I think the idea that all of the comments here are anti-Japan is a sweeping generalisation and a false one at that. There have been a wide variety of comments and I think it would be fair to say that they have addressed this topic from a variety of angles. Certainly my previous comments were not intended to be be anti-Japan and if you think they are, I would be happy to discuss. If there were specific comments you believe to be anti-Japan, then you should address those specific comments. I also don't think the vast majority of comments were intended to vent frustrations that Japan is not like their native countries. My comments certainly expressed nothing in relation to my "native" country (although I was born and raised in Japan). There was an article regarding this topic and I was providing my thoughts on the comments made and the individual that made them. The reason why people are commenting is obvious. They are reading this website, which means they have some tie to Japan. Japan matters to them, for whatever reason. I would venture to say that, for those that are non-Japanese, many of them have deep and longstanding ties to Japan. Thus, their comments. That may not be true for everyone, but it certainly is true for me, for one. It is possible to take issue with Sono's comments and the thinking it represents without being anti-Japan. Otherwise, the implication is that any Japanese that takes issue with her comments is also anti-Japan. If certain comments are truly anti-Japan, in your mind, you should highlight them.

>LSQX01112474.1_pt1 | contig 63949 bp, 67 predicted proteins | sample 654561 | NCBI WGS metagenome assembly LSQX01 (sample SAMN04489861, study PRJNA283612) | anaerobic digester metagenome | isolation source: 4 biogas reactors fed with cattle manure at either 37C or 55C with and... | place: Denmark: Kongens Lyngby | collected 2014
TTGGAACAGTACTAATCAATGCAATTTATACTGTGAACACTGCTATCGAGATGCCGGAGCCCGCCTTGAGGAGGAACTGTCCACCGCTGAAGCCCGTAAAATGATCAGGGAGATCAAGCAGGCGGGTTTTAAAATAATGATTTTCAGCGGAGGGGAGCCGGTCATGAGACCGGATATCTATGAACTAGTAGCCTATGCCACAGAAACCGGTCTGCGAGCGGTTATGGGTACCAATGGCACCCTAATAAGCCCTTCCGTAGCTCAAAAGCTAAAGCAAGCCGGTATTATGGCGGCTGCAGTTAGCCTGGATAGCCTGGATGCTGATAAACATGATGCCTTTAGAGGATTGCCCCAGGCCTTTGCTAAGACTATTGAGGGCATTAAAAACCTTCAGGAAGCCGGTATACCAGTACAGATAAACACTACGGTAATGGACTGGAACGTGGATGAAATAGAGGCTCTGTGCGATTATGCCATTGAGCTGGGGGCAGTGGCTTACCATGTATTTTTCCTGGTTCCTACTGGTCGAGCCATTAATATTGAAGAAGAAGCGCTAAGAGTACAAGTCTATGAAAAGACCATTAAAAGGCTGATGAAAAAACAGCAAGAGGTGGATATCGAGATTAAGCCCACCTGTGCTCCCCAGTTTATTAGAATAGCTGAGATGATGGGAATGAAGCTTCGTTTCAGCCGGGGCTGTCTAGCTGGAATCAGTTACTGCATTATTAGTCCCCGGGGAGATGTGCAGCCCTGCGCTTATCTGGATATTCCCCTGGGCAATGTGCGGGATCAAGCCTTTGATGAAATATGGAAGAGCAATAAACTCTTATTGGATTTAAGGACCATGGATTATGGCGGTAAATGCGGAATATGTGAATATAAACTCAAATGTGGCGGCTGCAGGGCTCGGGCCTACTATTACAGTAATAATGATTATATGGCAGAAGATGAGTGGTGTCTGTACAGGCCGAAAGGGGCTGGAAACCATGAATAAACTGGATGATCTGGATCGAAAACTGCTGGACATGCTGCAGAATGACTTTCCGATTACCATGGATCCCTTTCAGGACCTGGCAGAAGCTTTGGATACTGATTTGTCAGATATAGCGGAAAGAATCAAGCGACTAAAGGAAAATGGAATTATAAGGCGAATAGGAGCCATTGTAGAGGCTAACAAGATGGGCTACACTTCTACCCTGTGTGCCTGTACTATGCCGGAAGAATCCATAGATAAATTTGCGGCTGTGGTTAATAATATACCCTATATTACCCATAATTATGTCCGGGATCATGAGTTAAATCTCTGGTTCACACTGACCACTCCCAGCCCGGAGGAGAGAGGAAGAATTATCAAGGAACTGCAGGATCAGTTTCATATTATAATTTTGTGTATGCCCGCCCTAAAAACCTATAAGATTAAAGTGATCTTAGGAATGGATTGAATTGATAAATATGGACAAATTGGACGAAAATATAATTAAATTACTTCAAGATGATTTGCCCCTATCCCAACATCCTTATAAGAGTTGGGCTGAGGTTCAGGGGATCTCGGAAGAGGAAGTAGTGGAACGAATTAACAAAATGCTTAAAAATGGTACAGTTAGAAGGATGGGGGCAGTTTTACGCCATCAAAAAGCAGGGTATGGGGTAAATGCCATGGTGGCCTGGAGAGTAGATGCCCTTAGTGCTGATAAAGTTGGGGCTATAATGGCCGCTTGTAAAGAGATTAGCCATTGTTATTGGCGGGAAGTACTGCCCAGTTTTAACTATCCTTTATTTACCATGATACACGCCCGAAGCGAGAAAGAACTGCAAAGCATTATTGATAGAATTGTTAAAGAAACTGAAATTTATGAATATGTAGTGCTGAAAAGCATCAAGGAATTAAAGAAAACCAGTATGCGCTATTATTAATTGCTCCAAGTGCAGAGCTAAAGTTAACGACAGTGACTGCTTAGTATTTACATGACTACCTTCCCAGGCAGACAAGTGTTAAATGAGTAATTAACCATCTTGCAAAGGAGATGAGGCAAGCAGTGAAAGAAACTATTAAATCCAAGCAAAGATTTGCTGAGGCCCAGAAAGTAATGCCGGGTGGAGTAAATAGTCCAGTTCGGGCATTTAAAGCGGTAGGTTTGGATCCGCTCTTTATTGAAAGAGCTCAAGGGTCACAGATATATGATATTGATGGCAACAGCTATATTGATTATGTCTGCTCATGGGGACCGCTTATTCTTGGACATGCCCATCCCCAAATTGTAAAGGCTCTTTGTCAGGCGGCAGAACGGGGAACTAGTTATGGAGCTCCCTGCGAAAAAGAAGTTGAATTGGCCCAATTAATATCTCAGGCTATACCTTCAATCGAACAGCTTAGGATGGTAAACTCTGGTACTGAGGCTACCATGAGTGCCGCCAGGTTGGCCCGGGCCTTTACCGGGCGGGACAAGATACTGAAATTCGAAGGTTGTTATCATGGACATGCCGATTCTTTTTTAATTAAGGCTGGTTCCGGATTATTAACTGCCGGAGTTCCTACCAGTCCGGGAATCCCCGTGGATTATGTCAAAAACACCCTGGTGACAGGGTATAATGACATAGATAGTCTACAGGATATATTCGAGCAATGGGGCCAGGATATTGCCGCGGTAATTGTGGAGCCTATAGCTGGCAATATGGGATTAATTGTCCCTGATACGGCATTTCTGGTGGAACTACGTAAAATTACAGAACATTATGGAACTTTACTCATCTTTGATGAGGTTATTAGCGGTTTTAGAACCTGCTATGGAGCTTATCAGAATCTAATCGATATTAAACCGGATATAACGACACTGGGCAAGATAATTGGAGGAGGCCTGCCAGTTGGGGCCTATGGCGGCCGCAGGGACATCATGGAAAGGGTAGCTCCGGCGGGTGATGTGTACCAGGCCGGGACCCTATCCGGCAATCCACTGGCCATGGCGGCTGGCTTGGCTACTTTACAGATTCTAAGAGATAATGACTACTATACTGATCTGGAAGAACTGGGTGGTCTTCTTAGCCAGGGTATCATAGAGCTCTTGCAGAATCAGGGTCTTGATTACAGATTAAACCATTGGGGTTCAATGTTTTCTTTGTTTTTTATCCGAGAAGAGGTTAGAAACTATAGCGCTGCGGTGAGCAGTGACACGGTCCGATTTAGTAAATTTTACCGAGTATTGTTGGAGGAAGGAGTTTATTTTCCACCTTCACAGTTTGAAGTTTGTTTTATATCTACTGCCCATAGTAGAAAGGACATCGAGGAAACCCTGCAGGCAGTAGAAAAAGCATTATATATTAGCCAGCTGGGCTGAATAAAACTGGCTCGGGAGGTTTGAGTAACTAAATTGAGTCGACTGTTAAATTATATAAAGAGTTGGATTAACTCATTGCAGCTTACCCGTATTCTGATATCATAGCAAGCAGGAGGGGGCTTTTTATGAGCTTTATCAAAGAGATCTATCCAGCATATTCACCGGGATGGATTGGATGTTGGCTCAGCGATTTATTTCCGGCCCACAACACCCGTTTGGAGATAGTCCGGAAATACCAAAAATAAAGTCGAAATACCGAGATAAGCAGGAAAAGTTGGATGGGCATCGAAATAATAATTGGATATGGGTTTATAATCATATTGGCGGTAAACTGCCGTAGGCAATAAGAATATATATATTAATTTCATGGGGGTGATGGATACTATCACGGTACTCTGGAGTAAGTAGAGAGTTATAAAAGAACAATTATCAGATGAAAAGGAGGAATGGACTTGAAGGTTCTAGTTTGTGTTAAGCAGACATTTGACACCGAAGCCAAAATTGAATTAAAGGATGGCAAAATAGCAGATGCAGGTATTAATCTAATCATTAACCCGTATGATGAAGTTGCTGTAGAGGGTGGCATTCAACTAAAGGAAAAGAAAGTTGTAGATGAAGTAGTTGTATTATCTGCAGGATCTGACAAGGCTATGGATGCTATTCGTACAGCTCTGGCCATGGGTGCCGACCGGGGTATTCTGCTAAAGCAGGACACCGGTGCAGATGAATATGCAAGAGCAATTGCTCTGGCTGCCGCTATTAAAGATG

@tinawatanabe:

A few thoughts on your posts as well: